Electric Vehicles Initiative (EVI)
The Electric Vehicles Initiative (EVI) is a multi-government policy forum dedicated to accelerating the introduction and adoption of electric vehicles worldwide. In 2010, EVI was one of several initiatives launched under the Clean Energy Ministerial (CEM), a high-level dialogue among Energy Ministers from the world’s major economies. EVI members include Canada, Chile, China, Finland, France, Germany, India, Japan, Mexico, the Netherlands, New Zealand, Norway, Portugal, Sweden, the United Kingdom and the United States. The International Energy Agency is the EVI Co-ordinator.
For the development of EVI activities, the IEA cooperates with the IEA Technology Collaboration Programmes on Advanced Fuel Cells (AFC) and Hybrid and Electric Vehicle Technologies and Programmes (HEV), as well as the following entities: Argonne National Laboratory (ANL), C40, ClimateWorks Australia and the ClimateWorks Foundation, the Electrification Coalition, the European Association for Electromobility (AVERE), the Forum for Reforms, Entrepreneurship and Sustainability (FORES) in Sweden, the Global Environment Facility (GEF), GreenTechMalaysia, the International Council for Clean Transportation (ICCT, hosting the secretariat of the International Zero-Emission Vehicle Alliance), the International Electrotechnical Commission (IEC), the International Partnership for Hydrogen and Fuel Cells in the Economy (IPHE), the International Renewable Energy Agency (IRENA), the Hewlett Foundation, King Mongkut's University of Technology Thonburi (Thailand), the Lawrence Berkeley National Laboratory (LBNL), Mission 2020, the Natural Resources Defence Council (NRDC), the National Renewable Energy Laboratory (NREL) of the United States, Nordic Energy Research (NER), the Partnership on Sustainable, Low Carbon Transport (SloCaT), REN21, the Rocky Mountain Institute (RMI), the Swedish Energy Agency, The Climate Group, the United Nations Environment (UN Environment), Human Settlements Programme (UN Habitat), and Industrial Development Organization (UNIDO), the World Resources Institute (WRI) and Urban Foresight.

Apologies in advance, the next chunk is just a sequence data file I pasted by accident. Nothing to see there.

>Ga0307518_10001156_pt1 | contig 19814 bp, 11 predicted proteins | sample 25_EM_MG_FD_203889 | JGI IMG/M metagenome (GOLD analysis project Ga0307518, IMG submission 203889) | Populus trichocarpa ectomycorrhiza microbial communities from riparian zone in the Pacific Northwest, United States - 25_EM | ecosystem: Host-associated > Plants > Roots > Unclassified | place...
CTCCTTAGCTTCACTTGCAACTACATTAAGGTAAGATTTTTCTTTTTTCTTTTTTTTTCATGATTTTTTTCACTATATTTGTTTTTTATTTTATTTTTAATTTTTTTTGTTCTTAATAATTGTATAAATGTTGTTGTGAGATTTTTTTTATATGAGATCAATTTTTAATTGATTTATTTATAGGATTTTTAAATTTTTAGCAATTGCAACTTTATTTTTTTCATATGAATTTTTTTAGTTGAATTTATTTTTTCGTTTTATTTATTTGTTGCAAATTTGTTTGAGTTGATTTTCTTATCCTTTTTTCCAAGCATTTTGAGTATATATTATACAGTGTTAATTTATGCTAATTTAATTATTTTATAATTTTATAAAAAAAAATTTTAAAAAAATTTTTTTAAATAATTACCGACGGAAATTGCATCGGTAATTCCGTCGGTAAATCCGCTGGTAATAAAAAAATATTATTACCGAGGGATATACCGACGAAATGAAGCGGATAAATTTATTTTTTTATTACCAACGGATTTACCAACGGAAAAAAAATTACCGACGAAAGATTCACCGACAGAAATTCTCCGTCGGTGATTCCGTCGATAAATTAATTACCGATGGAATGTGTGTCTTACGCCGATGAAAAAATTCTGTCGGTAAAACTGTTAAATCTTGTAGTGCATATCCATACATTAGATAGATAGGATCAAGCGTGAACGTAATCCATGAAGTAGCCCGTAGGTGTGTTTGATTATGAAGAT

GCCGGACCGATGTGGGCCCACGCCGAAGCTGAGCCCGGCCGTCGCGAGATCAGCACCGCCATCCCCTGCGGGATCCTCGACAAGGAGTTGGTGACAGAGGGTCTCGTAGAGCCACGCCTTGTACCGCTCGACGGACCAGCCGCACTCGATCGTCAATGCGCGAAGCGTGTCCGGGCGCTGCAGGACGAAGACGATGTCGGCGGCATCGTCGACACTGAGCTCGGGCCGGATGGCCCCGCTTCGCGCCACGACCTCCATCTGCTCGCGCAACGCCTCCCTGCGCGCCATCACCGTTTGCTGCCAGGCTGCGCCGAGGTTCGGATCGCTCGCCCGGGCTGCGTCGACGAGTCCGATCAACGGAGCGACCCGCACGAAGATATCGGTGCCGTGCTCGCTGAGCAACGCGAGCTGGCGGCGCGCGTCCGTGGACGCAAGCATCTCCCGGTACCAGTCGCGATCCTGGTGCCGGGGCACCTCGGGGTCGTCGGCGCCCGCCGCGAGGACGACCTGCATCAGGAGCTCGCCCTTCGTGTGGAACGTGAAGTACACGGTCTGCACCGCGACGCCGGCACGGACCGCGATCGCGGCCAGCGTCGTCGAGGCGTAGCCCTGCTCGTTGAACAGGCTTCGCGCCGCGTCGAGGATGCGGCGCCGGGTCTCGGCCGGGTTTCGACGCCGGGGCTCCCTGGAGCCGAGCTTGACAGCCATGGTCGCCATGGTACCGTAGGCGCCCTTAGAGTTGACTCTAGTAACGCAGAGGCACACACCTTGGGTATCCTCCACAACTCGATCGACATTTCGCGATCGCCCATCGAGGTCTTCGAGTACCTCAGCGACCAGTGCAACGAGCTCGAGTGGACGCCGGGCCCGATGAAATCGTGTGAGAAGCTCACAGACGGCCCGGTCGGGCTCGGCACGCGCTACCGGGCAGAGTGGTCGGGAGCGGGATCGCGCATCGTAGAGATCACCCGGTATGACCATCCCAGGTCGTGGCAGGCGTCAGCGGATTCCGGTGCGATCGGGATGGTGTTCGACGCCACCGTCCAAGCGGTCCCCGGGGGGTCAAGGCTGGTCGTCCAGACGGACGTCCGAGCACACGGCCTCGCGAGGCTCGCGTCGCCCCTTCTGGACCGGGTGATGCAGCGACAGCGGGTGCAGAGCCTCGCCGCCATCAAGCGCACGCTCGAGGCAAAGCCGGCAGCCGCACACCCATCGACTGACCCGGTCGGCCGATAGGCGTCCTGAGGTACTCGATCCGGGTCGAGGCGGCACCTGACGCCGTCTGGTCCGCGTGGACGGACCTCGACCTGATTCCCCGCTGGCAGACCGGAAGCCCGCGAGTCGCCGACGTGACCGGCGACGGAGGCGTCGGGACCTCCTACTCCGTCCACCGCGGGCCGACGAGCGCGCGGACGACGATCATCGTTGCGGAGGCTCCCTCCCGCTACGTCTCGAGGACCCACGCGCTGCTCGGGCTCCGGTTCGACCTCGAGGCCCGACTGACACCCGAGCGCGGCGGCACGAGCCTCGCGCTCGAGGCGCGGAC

Global EV Outlook 2018
Published: 30 May 2018
The Global EV Outlook is an annual publication that identifies and discusses recent developments in electric mobility across the globe. Combining historical analysis with projections to 2030, the report examines key areas of interest such as electric vehicle and charging infrastructure deployment, ownership costs, energy use, CO2 emissions and battery materials demand. The publication includes policy recommendations, learning from frontrunner markets to inform policymakers and stakeholders who aim to encourage electric vehicle adoption. The Global EV Outlook annual series is developed with the support of the members of the Electric Vehicles Initiative (EVI). Read key findings
Nordic EV Outlook
Published: 8 March 2017